#MyLeftBoob #BreastCancer Chronicles: Post War Wounds & Battle Scars

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Photo by Alan Barry

After a bloody battle, most warriors would lick their wounds, or at least clean them with hydrogen peroxide and slap a Band-Aid on and then move on with their lives, never looking back. Been there, done that, not going back. A cancer survivor has no choice but to keep looking back to see how far they’ve come, how much has changed and keep fighting— day in, day out, as the dark shadow, the “R” word (recurrence) hovers overhead, haunting our days and nights.

It’s been four months since I last updated this blog and since then I’ve had four more people reach out and tell me that they, or someone close to them, got the horrible news nobody ever wants to hear— you have cancer. One woman told me that she was so scared to hear not only did she have cancer but it was Metaplastic Carcinoma, a very rare, very aggressive “new” cancer (same as I had) and that she stumbled across this blog from a Google search. I’m so glad my writing is able to help others and let them know what to expect along the way.

I wish I could tell you that life goes back to normal after surgery, chemo and radiation, but it doesn’t. People who said they’d be there are not. People who were so scared that you might die and promised they’d make an effort to be in your lives break their commitments and carry on with their lives just like before you got the news. You’ll try to hold on to those who are there, sometimes a little too tight. You’ll try to live life to the fullest because life is short, you almost died and, heck! You beat cancer— this time. You’ll wish you could stop thinking about and talking about and writing about cancer but this is your new normal.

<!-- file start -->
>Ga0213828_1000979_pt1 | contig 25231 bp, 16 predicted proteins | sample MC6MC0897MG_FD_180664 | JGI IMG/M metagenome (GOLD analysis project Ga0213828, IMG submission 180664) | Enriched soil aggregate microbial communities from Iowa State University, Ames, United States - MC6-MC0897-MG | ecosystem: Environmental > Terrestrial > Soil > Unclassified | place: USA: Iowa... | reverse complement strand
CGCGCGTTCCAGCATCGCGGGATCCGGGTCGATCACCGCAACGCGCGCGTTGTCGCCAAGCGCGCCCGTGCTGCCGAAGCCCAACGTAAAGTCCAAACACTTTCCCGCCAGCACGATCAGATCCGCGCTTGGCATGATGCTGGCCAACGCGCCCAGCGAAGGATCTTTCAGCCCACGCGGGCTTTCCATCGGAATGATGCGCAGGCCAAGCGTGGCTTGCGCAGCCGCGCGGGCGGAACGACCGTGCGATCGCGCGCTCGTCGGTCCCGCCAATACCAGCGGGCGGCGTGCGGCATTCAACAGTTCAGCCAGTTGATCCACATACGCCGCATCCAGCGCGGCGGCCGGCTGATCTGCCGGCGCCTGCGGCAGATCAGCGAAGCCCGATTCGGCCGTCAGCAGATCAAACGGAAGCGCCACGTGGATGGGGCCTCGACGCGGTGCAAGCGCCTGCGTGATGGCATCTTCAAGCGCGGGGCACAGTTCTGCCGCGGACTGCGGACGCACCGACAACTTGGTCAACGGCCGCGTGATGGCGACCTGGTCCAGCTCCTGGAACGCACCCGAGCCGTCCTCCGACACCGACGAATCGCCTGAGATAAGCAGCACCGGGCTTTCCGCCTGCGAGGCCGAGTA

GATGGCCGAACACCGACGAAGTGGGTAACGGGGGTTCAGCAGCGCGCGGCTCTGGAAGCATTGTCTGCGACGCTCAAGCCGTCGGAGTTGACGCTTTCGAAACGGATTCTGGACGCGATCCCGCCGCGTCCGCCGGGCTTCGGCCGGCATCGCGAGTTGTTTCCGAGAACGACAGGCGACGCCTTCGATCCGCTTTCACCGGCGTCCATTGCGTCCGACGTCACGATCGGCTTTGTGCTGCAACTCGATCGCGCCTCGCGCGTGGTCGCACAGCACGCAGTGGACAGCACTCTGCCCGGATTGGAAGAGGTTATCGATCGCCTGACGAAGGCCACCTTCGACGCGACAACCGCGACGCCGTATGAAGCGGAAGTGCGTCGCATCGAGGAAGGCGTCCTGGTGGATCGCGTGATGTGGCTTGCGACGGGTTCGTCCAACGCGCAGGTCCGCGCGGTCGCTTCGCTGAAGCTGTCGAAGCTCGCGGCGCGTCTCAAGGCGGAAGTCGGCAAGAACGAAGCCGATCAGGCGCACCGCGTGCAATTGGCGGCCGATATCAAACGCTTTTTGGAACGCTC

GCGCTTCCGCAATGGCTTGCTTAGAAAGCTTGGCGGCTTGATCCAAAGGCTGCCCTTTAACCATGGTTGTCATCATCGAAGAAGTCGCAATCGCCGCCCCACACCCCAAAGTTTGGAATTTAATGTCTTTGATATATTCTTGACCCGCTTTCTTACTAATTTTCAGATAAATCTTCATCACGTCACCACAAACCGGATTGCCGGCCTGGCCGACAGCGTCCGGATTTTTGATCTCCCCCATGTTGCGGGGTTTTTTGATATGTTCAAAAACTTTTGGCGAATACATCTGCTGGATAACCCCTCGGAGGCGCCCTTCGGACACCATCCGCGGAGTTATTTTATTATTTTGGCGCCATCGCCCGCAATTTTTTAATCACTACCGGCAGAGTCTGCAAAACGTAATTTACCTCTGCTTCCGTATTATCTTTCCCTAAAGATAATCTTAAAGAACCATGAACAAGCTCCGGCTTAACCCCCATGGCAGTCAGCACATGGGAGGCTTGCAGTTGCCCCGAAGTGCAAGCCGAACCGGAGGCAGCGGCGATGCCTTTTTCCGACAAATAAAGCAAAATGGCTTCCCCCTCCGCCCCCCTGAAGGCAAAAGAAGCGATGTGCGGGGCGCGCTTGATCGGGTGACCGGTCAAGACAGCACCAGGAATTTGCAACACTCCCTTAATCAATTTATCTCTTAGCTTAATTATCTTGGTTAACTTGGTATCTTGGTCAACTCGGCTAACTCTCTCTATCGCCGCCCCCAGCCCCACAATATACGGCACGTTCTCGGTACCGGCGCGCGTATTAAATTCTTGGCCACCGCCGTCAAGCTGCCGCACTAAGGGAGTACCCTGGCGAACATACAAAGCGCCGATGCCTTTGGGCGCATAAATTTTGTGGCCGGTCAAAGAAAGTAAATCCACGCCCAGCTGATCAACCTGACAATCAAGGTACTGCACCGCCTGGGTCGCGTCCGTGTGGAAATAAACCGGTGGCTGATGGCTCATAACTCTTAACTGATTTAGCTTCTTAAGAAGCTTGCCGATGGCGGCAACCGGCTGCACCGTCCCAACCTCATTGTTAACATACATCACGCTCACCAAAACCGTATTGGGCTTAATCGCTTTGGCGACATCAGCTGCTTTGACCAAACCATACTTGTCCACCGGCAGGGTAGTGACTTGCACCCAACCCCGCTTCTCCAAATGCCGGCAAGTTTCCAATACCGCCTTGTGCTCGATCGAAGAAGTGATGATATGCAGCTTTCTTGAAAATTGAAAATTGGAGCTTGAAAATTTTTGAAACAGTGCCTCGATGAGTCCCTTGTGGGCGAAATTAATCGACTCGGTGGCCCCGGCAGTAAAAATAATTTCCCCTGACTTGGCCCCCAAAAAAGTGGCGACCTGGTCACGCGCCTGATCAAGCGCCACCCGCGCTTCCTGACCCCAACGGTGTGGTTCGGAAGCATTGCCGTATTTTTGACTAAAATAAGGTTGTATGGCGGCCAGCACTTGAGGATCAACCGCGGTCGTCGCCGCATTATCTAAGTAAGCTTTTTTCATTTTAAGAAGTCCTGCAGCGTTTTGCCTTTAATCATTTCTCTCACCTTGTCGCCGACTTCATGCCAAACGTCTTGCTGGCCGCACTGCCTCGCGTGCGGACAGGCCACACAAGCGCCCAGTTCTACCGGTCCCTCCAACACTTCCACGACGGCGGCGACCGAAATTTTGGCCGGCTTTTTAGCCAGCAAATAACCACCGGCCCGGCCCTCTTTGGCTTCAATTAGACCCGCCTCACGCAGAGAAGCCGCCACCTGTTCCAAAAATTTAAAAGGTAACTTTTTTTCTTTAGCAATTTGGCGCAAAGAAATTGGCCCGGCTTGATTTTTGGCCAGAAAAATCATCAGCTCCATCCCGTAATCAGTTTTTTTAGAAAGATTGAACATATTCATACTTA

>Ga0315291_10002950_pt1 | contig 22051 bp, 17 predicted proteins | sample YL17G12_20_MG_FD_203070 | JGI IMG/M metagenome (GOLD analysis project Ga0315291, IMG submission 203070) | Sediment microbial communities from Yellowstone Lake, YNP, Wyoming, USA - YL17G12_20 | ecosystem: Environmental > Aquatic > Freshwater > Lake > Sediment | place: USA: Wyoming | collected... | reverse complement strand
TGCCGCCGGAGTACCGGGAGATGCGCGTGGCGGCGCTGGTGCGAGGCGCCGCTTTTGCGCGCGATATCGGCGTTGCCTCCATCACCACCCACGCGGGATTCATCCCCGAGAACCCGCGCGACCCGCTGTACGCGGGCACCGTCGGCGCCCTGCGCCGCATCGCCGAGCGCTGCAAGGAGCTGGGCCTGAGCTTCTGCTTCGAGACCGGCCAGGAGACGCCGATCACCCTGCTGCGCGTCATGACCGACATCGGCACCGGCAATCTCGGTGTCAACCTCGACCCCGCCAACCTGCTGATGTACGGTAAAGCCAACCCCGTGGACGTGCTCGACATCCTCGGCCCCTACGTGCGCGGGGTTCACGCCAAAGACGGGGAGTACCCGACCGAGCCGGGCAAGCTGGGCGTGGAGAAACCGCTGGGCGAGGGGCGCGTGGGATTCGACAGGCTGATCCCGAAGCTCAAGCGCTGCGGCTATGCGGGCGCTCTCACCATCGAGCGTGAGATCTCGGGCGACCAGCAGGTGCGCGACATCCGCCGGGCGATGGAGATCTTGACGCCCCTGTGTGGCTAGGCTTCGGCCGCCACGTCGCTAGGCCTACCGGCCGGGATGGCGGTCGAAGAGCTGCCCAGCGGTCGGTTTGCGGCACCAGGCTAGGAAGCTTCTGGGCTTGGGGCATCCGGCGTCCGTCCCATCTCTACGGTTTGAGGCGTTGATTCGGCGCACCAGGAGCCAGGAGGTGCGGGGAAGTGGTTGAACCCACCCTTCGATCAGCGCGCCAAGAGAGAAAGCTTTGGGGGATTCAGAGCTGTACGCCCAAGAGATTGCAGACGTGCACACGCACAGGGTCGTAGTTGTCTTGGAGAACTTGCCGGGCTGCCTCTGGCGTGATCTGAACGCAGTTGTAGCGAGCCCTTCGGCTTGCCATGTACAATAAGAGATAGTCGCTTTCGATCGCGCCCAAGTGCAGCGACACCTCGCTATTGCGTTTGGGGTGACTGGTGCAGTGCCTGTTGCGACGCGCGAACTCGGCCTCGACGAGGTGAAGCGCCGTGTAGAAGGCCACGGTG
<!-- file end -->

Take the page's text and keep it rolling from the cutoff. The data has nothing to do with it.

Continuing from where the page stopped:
YOU ARE A SURVIVOR. You’ve been through WAR- you’ll tell yourself while being reminded daily as you look in the mirror that the scars are still there, on the flesh and deep down beneath. The battle rages on and most times it’s a battle in your mind.

Sure, neuropathy from ACT chemo comes and goes, your joints ache, your eyelashes and eyebrows aren’t as thick and full as they used to be. You’re exhausted and have major mood swings that makes everyone around you think you’re insane (you kind of are, learning how to hide that is key).

On the outside to someone who met you after the “C” word, you might seem crazy. But that’s okay. You’ve been through WAR. I’ve read that cancer patients can get PTSD because they’ve been through something so incredibly traumatic. Staring death in the face over and over is enough to make anyone go a bit crazy.

You get mistaken for a 40-something when you used to get mistaken for a 30-something. It’s because of the short hair, and tired look that never seems to go away.

Depressed yet? Don’t be. YOU CAN RISE ABOVE. It’s a choice. Through this almost 2-year-long fight, I’ve learned that I won’t base my feelings upon other’s actions (or inactions). I’ve learned to be thankful for those who are always here for me day in and day out, through all of my mood swings, ups and downs and craziness, and they still love me no matter what— my husband, my kids, my super sweet therapy dog Sadie, my cancer support group (that I haven’t been to in way too long) and a handful of friends.

The holidays can be particularly draining, especially when there are strained relationships with family members. You’ll rationalize in your head that  your whole family should be together, after all, you almost DIED! Don’t they care? The sad truth is, nope. Many do not. But that’s okay. Why waste your precious time and energy trying to fit a square peg in a round hole? Doesn’t fit. There are plenty more people out there just like you that have walked through the fire and came out the other side stronger, fiercer and full of moxie to take on anything life throws at them. After all, you almost DIED! And you kicked cancer’s ass! If the people around you who you think “should” appreciate that don’t, it’s their loss.